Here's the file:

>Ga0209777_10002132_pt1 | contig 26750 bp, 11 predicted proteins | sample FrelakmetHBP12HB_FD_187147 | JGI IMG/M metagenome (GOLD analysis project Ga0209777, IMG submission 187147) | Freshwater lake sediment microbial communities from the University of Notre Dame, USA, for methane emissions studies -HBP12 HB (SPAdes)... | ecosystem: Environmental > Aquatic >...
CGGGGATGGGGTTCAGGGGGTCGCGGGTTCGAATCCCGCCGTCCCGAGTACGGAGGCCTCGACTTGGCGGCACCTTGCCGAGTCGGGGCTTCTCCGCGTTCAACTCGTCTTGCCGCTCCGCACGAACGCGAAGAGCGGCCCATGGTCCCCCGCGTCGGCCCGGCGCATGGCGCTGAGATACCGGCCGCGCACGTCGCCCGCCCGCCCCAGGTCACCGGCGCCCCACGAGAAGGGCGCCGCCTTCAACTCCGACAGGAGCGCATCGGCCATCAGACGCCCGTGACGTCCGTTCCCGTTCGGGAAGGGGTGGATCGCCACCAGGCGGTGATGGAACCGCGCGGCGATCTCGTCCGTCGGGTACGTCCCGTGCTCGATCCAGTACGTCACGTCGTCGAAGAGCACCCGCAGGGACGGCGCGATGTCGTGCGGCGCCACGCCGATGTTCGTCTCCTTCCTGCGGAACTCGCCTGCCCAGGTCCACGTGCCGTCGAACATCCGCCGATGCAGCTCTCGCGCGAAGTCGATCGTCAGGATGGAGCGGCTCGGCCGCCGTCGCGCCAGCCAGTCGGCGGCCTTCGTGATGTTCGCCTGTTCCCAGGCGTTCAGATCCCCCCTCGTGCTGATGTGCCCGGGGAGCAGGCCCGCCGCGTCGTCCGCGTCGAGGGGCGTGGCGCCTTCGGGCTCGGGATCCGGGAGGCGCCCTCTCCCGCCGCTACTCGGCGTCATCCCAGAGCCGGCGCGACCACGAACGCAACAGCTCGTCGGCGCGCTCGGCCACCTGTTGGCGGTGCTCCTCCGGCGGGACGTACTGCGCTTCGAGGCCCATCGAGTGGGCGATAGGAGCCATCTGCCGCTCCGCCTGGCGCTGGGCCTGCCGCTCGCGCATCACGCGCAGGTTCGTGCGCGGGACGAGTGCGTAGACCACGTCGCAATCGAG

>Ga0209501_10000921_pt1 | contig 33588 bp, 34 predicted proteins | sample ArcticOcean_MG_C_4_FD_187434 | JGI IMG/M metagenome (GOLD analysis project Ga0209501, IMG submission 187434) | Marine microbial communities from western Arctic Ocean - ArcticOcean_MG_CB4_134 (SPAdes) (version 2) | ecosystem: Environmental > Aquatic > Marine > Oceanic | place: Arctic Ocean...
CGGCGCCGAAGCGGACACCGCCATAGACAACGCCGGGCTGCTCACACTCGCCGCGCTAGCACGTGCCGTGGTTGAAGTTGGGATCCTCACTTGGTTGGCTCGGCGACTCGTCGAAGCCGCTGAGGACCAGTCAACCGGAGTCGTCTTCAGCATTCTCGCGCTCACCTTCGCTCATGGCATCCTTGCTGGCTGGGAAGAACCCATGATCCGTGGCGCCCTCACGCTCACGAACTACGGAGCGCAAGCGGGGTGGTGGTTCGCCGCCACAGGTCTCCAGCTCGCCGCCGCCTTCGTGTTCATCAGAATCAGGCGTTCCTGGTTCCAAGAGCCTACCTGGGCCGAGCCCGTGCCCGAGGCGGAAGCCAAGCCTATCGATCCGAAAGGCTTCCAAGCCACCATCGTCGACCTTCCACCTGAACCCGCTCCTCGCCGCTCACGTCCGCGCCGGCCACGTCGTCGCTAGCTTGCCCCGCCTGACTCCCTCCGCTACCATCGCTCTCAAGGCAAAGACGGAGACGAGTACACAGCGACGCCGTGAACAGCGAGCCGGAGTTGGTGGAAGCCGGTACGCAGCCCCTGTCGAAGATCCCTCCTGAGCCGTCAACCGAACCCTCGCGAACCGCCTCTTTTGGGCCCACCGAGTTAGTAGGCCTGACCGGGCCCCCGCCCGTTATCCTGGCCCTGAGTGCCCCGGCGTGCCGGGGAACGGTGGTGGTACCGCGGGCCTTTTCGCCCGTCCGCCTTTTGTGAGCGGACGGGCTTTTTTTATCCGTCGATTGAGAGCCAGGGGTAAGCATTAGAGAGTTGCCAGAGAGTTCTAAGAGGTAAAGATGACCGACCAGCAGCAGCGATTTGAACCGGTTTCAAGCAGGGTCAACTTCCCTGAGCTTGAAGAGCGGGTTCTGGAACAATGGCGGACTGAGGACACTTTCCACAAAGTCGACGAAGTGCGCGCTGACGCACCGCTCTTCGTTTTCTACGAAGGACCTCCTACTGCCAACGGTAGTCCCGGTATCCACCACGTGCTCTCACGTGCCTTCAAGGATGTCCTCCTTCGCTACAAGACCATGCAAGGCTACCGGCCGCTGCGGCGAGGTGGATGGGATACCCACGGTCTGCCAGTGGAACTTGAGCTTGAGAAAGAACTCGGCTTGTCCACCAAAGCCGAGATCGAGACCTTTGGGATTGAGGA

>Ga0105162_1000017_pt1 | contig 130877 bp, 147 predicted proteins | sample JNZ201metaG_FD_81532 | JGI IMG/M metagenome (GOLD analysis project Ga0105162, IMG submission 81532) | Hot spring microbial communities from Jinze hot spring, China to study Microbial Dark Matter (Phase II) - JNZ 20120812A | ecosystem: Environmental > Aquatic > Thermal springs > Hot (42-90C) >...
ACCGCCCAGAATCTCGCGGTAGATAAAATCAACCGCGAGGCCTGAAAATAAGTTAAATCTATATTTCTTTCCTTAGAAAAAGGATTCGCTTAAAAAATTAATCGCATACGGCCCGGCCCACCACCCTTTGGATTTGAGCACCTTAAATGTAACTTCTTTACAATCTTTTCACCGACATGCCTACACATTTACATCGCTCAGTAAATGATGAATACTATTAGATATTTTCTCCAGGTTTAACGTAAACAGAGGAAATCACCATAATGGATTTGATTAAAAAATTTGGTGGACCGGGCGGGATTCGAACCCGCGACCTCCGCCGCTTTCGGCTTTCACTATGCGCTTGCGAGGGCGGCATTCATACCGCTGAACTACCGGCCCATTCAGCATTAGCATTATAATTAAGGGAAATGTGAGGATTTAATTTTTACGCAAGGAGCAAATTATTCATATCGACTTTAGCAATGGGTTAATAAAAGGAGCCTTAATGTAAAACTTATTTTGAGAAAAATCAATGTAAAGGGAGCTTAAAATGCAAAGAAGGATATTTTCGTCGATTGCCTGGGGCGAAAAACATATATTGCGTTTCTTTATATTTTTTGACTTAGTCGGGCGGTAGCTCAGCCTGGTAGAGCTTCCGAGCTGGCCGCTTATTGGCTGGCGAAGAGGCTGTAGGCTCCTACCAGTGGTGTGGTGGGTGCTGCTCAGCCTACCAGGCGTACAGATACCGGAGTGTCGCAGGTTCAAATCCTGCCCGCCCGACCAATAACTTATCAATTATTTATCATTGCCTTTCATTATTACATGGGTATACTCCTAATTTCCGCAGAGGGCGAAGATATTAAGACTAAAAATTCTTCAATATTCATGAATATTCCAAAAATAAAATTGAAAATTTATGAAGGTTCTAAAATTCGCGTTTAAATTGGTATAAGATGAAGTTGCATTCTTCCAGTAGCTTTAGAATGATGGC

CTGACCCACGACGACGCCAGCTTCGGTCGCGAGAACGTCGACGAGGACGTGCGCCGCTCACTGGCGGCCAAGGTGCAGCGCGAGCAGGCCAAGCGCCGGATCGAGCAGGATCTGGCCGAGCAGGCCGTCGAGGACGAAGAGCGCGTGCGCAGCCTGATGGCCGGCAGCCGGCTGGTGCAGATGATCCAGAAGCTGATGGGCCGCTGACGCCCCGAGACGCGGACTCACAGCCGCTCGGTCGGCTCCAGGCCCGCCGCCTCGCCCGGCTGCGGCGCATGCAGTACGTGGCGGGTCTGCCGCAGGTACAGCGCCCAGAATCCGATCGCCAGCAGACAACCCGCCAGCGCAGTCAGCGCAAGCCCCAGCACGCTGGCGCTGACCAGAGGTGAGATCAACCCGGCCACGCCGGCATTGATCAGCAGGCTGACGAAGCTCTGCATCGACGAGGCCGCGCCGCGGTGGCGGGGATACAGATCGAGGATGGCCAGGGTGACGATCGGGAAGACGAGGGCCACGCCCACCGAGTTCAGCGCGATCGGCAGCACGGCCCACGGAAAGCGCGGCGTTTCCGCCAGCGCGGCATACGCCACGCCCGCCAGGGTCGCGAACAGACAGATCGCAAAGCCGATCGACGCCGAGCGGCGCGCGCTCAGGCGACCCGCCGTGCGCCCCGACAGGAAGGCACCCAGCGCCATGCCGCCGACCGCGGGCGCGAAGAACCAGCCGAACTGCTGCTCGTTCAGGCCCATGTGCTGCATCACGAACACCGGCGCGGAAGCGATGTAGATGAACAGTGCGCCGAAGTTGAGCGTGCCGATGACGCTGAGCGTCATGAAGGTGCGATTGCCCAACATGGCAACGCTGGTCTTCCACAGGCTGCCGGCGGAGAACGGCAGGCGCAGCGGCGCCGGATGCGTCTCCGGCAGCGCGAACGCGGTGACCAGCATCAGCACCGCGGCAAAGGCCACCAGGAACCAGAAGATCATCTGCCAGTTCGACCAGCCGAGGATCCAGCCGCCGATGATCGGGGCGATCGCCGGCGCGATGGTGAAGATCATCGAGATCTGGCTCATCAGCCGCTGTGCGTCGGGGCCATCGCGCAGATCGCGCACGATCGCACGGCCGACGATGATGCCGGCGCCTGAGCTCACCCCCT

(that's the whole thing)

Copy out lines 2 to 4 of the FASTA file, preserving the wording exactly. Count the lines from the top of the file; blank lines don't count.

CGGGGATGGGGTTCAGGGGGTCGCGGGTTCGAATCCCGCCGTCCCGAGTACGGAGGCCTCGACTTGGCGGCACCTTGCCGAGTCGGGGCTTCTCCGCGTTCAACTCGTCTTGCCGCTCCGCACGAACGCGAAGAGCGGCCCATGGTCCCCCGCGTCGGCCCGGCGCATGGCGCTGAGATACCGGCCGCGCACGTCGCCCGCCCGCCCCAGGTCACCGGCGCCCCACGAGAAGGGCGCCGCCTTCAACTCCGACAGGAGCGCATCGGCCATCAGACGCCCGTGACGTCCGTTCCCGTTCGGGAAGGGGTGGATCGCCACCAGGCGGTGATGGAACCGCGCGGCGATCTCGTCCGTCGGGTACGTCCCGTGCTCGATCCAGTACGTCACGTCGTCGAAGAGCACCCGCAGGGACGGCGCGATGTCGTGCGGCGCCACGCCGATGTTCGTCTCCTTCCTGCGGAACTCGCCTGCCCAGGTCCACGTGCCGTCGAACATCCGCCGATGCAGCTCTCGCGCGAAGTCGATCGTCAGGATGGAGCGGCTCGGCCGCCGTCGCGCCAGCCAGTCGGCGGCCTTCGTGATGTTCGCCTGTTCCCAGGCGTTCAGATCCCCCCTCGTGCTGATGTGCCCGGGGAGCAGGCCCGCCGCGTCGTCCGCGTCGAGGGGCGTGGCGCCTTCGGGCTCGGGATCCGGGAGGCGCCCTCTCCCGCCGCTACTCGGCGTCATCCCAGAGCCGGCGCGACCACGAACGCAACAGCTCGTCGGCGCGCTCGGCCACCTGTTGGCGGTGCTCCTCCGGCGGGACGTACTGCGCTTCGAGGCCCATCGAGTGGGCGATAGGAGCCATCTGCCGCTCCGCCTGGCGCTGGGCCTGCCGCTCGCGCATCACGCGCAGGTTCGTGCGCGGGACGAGTGCGTAGACCACGTCGCAATCGAG

>Ga0209501_10000921_pt1 | contig 33588 bp, 34 predicted proteins | sample ArcticOcean_MG_C_4_FD_187434 | JGI IMG/M metagenome (GOLD analysis project Ga0209501, IMG submission 187434) | Marine microbial communities from western Arctic Ocean - ArcticOcean_MG_CB4_134 (SPAdes) (version 2) | ecosystem: Environmental > Aquatic > Marine > Oceanic | place: Arctic Ocean...
CGGCGCCGAAGCGGACACCGCCATAGACAACGCCGGGCTGCTCACACTCGCCGCGCTAGCACGTGCCGTGGTTGAAGTTGGGATCCTCACTTGGTTGGCTCGGCGACTCGTCGAAGCCGCTGAGGACCAGTCAACCGGAGTCGTCTTCAGCATTCTCGCGCTCACCTTCGCTCATGGCATCCTTGCTGGCTGGGAAGAACCCATGATCCGTGGCGCCCTCACGCTCACGAACTACGGAGCGCAAGCGGGGTGGTGGTTCGCCGCCACAGGTCTCCAGCTCGCCGCCGCCTTCGTGTTCATCAGAATCAGGCGTTCCTGGTTCCAAGAGCCTACCTGGGCCGAGCCCGTGCCCGAGGCGGAAGCCAAGCCTATCGATCCGAAAGGCTTCCAAGCCACCATCGTCGACCTTCCACCTGAACCCGCTCCTCGCCGCTCACGTCCGCGCCGGCCACGTCGTCGCTAGCTTGCCCCGCCTGACTCCCTCCGCTACCATCGCTCTCAAGGCAAAGACGGAGACGAGTACACAGCGACGCCGTGAACAGCGAGCCGGAGTTGGTGGAAGCCGGTACGCAGCCCCTGTCGAAGATCCCTCCTGAGCCGTCAACCGAACCCTCGCGAACCGCCTCTTTTGGGCCCACCGAGTTAGTAGGCCTGACCGGGCCCCCGCCCGTTATCCTGGCCCTGAGTGCCCCGGCGTGCCGGGGAACGGTGGTGGTACCGCGGGCCTTTTCGCCCGTCCGCCTTTTGTGAGCGGACGGGCTTTTTTTATCCGTCGATTGAGAGCCAGGGGTAAGCATTAGAGAGTTGCCAGAGAGTTCTAAGAGGTAAAGATGACCGACCAGCAGCAGCGATTTGAACCGGTTTCAAGCAGGGTCAACTTCCCTGAGCTTGAAGAGCGGGTTCTGGAACAATGGCGGACTGAGGACACTTTCCACAAAGTCGACGAAGTGCGCGCTGACGCACCGCTCTTCGTTTTCTACGAAGGACCTCCTACTGCCAACGGTAGTCCCGGTATCCACCACGTGCTCTCACGTGCCTTCAAGGATGTCCTCCTTCGCTACAAGACCATGCAAGGCTACCGGCCGCTGCGGCGAGGTGGATGGGATACCCACGGTCTGCCAGTGGAACTTGAGCTTGAGAAAGAACTCGGCTTGTCCACCAAAGCCGAGATCGAGACCTTTGGGATTGAGGA